Things seem to be turning around for Penn State basketball. Or at least they might be. You never really know with the Nittany Lions, but an impressive crop of recruits arriving this season and next have sparked a new level of optimism in the program and it's fan base. As far as the 2016 class is concerned, most of the early hype and excitement has been centered around the duo of point guard Tony Carr and power forward Lamar Stevens. This isn't surprising, considering Carr is one of the best guards in the class and Stevens is a top 100 recruit. But as fans gush over the two former teammates, they tend to overlook their other former teammate who is also part of the Lions' 2016 class, 6'5" shooting guard Nazeer Bostick.
Bostick isn't as highly ranked as Stevens or Carr, but he does have plenty in common with them, including the fact that he's also from Philadelphia. Head coach Patrick Chambers has had success recently in snagging good Philly players including D.J. Newbill and Shep Garner, and Bostick's commitment will only further enhance the team's recruiting chances. But we're done talking about Penn State's future and Chambers' prowess as a recruiter. We're here to take a look at Bostick, an overlooked player who could pay dividends down the road. So now that we're here, what exactly can the Philly guard bring to Penn State.
When you watch clips of Bostick, it's hard not to be reminded of both Geno Thorpe, the guard Penn State just lost, and also Josh Reaves, the one they just picked up. That's because Bostick is another athletic competitior with an edge to him. He's a guy who doesn't mind getting knocked to floor if it means getting his team a basket, and someone who relishes matching up against other team's top scorers. The thing that really sticks out about him is his intensity. Watch here as he soars over a bigger defender to throw down a dunk:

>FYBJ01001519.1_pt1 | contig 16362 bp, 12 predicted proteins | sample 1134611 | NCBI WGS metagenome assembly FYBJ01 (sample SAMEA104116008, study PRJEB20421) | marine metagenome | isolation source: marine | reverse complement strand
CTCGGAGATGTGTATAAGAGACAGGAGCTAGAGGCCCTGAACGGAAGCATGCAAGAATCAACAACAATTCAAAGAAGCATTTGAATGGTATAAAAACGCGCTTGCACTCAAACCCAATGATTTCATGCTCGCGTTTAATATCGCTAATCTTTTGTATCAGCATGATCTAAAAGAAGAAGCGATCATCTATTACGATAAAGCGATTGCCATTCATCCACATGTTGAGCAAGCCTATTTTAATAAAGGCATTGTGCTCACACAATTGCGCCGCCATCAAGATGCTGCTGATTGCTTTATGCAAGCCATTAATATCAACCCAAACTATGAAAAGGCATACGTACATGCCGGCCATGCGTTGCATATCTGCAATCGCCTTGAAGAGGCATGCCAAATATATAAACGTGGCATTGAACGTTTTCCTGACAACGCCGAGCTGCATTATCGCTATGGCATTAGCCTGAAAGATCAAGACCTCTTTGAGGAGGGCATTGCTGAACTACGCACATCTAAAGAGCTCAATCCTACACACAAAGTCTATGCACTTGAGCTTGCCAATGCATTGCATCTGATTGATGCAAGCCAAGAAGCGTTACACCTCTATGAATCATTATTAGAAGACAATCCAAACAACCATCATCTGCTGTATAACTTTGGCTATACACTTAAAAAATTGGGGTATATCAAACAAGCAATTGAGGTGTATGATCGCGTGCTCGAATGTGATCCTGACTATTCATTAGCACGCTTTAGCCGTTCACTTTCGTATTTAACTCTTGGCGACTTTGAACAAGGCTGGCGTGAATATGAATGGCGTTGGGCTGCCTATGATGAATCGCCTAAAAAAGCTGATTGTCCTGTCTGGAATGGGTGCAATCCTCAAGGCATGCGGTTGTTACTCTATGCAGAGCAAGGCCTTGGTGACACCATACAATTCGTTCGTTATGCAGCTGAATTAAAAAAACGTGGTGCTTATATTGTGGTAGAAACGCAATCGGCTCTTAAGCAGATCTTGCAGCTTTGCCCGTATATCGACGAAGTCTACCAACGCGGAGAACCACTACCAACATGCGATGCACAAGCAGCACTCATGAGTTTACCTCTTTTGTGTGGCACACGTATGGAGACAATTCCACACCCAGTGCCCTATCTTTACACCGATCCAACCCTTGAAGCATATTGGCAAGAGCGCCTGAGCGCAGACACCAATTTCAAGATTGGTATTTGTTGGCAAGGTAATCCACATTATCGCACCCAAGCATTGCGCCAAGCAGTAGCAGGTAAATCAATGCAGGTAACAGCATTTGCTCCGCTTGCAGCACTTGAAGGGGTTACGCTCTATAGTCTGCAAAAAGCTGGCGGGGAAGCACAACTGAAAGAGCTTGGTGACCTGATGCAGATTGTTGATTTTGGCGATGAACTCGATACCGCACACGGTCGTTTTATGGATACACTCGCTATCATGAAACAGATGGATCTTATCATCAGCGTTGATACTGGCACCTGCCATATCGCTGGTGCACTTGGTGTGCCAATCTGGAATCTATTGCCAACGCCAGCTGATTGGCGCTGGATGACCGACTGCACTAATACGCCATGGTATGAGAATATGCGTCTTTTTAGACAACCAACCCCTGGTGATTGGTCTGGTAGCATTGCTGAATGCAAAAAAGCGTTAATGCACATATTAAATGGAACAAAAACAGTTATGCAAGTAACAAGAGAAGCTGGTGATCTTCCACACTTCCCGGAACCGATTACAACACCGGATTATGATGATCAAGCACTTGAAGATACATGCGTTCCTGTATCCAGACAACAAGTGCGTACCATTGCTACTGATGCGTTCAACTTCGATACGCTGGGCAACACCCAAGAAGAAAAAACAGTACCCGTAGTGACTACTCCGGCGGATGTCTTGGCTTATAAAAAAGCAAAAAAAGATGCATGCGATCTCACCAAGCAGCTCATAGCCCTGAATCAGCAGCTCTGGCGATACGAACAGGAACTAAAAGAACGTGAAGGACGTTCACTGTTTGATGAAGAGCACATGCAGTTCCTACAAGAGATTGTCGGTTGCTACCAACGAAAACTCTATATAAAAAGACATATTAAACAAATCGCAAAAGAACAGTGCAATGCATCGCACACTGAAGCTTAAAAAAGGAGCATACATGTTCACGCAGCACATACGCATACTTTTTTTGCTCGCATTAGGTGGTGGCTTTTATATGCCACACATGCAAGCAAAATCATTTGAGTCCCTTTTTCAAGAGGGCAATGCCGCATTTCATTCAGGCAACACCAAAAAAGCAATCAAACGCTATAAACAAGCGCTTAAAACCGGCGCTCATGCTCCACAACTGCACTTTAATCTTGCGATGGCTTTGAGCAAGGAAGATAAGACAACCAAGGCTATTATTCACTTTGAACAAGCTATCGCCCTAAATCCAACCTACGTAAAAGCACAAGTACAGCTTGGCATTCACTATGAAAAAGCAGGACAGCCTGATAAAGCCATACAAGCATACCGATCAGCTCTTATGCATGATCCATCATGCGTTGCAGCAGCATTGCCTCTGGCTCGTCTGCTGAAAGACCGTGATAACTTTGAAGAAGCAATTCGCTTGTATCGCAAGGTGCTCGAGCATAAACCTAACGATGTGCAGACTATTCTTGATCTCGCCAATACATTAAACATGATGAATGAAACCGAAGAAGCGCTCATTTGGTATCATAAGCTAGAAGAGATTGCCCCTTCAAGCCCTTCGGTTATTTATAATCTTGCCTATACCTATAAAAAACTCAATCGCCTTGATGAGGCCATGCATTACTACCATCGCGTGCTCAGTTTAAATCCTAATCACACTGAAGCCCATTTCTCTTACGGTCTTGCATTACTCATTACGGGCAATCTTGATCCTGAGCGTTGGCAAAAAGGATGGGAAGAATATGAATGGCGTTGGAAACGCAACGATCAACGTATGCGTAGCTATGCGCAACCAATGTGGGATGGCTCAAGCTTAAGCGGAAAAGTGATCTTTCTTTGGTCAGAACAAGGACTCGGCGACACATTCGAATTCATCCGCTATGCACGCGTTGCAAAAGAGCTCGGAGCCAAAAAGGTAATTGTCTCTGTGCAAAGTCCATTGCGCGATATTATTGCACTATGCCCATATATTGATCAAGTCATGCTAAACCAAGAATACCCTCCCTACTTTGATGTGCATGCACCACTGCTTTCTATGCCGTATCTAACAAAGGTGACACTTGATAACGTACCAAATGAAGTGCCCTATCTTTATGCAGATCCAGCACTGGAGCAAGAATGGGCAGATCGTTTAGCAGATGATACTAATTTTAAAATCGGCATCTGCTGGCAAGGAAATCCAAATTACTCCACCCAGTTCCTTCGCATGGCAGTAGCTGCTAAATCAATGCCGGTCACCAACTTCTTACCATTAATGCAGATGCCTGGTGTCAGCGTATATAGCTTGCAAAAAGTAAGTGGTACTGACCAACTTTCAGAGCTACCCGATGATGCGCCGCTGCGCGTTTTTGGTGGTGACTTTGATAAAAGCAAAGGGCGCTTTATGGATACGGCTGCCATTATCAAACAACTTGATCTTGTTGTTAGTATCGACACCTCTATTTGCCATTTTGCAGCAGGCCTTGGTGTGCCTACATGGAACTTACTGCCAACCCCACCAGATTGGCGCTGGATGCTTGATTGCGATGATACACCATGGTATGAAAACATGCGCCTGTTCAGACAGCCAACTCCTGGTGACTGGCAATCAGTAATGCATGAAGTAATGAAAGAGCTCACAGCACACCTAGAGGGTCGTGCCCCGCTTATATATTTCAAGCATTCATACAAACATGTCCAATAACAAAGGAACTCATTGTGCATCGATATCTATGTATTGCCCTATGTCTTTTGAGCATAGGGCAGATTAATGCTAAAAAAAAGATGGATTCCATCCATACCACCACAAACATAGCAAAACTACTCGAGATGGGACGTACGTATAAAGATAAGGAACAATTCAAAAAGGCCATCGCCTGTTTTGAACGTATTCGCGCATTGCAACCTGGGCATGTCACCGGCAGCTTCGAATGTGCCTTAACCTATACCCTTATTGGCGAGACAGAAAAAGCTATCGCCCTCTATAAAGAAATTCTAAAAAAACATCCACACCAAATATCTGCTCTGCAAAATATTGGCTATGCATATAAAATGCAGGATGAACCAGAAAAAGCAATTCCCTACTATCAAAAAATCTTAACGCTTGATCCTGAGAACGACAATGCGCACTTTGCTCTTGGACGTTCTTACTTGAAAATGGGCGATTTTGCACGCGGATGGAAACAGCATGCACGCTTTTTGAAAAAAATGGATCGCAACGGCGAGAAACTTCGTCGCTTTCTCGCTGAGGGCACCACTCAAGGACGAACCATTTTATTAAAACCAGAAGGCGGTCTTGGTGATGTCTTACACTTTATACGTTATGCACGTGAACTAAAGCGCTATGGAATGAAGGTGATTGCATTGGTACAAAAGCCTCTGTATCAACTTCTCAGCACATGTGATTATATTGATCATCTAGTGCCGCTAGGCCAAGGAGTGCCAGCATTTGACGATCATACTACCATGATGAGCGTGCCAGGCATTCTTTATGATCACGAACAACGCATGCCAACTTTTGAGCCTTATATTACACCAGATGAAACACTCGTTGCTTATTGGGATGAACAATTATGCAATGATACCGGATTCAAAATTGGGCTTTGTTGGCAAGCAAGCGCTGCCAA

You saw plenty of swagger in that clip, but it's the healthy kind. The kind that means a kid is confident and willing to go up against the biggest guys on the court. On a more tangible level, you other thing you saw in that clip are his terrific hops. Those will probably help too, along with his ball-handling skills, which aren't first rate but effective enough to help him get to the basket.
Clearly the Nittany Lions have another jack-of-all-trades wing on their hands. But is that what they really need? Recent history shows Penn State needs more shooting, which hasn't been Bostick's strong suit so far. Still, here's a clip of him from back in May that shows his progress in that area. If that continues to improve, Bostick could easily carve out a niche for himself when he arrives on campus. That's still a year away, but things look bright for him right now.
Areas for Improvement
We just touched on it above. Bostick still hasn't shown he can make jump shots consistently, which isn't a career death sentence, but certainly won't do him any favors right off the bat. Bostick certainly doesn't need to be hitting 45 percent from three to be a productive player, but as mentioned above, shooting is something Penn State can never have enough of. So if he can make strides in that area, both he and the Nittany Lions will be in good shape.
Right now, it's basically impossible to project how much Bostick will play initially at Penn State. This upcoming season will determine much of the Lions future guard rotation, as players like Garner, Reaves and Payton Banks will all try to prove they can be key guys. Still, it's logical to think Bostick will be a backup to Reaves for at least his first season, unless he proves he can play alongside him. There's obviously so much to be determined, but Bostick has the tools to be another key recruit for Chambers and company.